The smells of summer

Issue: BCMJ, vol. 59, No. 7, September 2017, Pages 344-345 Editorials

“Hey neighbor, just going to spread some carcinogens around. Hope that’s okay, but it’s not like you can stop me anyway.”

“Hey neighbor, just going to spread some carcinogens around. Hope that’s okay, but it’s not like you can stop me anyway.”

Like many of us, I love summer evenings spent lounging on my deck, but I live in a condominium complex and am unfortunately surrounded by like-minded smokers. Now, I have no problem with people choosing to smoke (well, a little, because it is stupid and bad for you), but their smoke blows onto my balcony and into my unit. I find the smell disgusting and wonder how they would feel if I kept a pile of manure outside with a fan set to blow the smell in their direction?

Regardless of the odor, I am concerned about the effects of secondhand smoke. According to the National Cancer Institute (and they are a pretty big deal) there is no safe level of secondhand smoke. Secondhand smoke contains at least 250 harmful chemicals of which 69 have been identified as carcinogens. In addition, the US Environmental Protection Agency, the US National Toxicology Program, the US Surgeon General, and the International Agency for Research on Cancer (all big deals) have classified secondhand smoke as a known human carcinogen (seems pretty definitive). It is estimated that approximately 3000 lung cancer deaths occur each year among adult nonsmokers in the United States as a result of exposure to secondhand smoke, and that living with a smoker increases a nonsmoker’s chances of developing lung cancer by 20% to 30%. Health Canada also states that about 800 Canadians die each year of cancers and vascular disease secondary to secondhand smoke.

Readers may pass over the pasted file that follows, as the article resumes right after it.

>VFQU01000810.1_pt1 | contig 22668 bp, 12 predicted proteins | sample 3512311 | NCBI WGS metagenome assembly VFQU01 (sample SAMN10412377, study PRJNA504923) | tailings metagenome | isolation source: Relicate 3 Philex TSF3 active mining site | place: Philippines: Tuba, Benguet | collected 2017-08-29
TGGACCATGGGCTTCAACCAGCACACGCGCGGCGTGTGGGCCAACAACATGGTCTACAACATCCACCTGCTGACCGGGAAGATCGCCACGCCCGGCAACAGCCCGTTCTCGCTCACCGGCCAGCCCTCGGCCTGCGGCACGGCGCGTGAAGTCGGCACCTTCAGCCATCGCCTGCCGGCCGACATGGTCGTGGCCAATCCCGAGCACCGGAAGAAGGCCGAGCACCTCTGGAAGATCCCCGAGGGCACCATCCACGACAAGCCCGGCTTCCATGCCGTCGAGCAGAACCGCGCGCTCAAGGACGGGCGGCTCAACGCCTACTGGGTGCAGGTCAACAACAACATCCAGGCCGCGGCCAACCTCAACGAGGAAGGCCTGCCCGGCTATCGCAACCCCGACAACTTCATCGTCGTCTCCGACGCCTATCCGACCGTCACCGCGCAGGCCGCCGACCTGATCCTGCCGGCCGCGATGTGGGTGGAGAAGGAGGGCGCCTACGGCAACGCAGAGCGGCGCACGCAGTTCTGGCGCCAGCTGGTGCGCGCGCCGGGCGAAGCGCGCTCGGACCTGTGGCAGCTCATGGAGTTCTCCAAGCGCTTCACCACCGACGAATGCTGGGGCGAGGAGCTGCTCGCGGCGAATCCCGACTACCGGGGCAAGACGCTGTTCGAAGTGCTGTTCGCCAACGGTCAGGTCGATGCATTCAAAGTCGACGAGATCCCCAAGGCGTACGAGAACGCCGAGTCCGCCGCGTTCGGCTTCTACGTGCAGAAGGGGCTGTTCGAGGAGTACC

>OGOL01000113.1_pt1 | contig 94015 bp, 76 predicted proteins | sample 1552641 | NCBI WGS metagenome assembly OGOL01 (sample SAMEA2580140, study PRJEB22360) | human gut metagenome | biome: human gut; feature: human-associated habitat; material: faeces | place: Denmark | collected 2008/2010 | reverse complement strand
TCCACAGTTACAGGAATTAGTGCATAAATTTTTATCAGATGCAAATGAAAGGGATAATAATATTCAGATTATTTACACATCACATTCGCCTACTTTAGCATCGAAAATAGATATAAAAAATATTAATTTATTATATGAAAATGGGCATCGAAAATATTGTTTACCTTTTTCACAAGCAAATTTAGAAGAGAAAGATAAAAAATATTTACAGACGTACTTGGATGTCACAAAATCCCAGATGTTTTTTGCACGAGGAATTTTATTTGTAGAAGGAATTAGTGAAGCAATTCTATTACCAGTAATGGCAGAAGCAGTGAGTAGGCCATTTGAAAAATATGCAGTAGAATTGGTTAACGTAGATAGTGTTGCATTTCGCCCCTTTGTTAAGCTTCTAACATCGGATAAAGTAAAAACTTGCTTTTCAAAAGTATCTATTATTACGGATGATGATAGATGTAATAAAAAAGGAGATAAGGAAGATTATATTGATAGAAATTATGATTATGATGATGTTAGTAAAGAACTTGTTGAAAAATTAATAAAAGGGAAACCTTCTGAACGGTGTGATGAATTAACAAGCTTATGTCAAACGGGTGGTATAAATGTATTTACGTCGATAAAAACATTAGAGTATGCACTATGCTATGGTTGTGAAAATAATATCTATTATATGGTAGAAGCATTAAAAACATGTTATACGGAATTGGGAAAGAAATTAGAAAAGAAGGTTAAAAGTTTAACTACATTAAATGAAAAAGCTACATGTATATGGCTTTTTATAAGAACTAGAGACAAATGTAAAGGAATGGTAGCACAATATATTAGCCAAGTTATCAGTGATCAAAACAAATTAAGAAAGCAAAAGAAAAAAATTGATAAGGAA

So why is it okay for residents to smoke on their balconies? I can’t imagine if I were spraying pesticide around that it would be allowed. In British Columbia, most strata corporations don’t allow smoking on common property, but balconies are considered limited common property and are therefore exempt. I would have to prove that my exposure to smoke is a nuisance or a hazard, which is somewhat subjective (not to me). Strata corporations can adopt stricter nonsmoking bylaws but these would have to be passed by a three-quarters majority vote, which then could be legally challenged by smokers as nonconstitutional and infringing on their rights. Personally, I think smokers should be encouraged to close their doors and shut their windows, thereby increasing their smoke inhalation. This could potentially save them money as fewer cigarettes would be required for the same exposure.   

While I am on a rant I might as well include smoking outside in general. I am often forced to walk through a cloud of cigarette smoke as I navigate city streets. Thankfully secondhand smoke exposure has reduced dramatically during my lifetime. As a child I remember going to sporting events where the stadium was filled with cigarette smoke or returning from public functions where my clothes reeked. Other carpool parents would smoke away as we sat trapped in the back seat with all the windows closed. Thankfully my parents are nonsmokers, but their houseguests often smoked and it would have been considered rude to ask them to refrain. We have come a long way, but the time has come for smoking to be restricted to closed spaces with no allowance for exposure to others.

One final thought: with next year’s legalization of marijuana will I now have to inhale cannabis? As an upside, maybe I will mellow out and not rant so much.

David R. Richardson, MD. The smells of summer. BCMJ, Vol. 59, No. 7, September, 2017, Page(s) 344-345 - Editorials.

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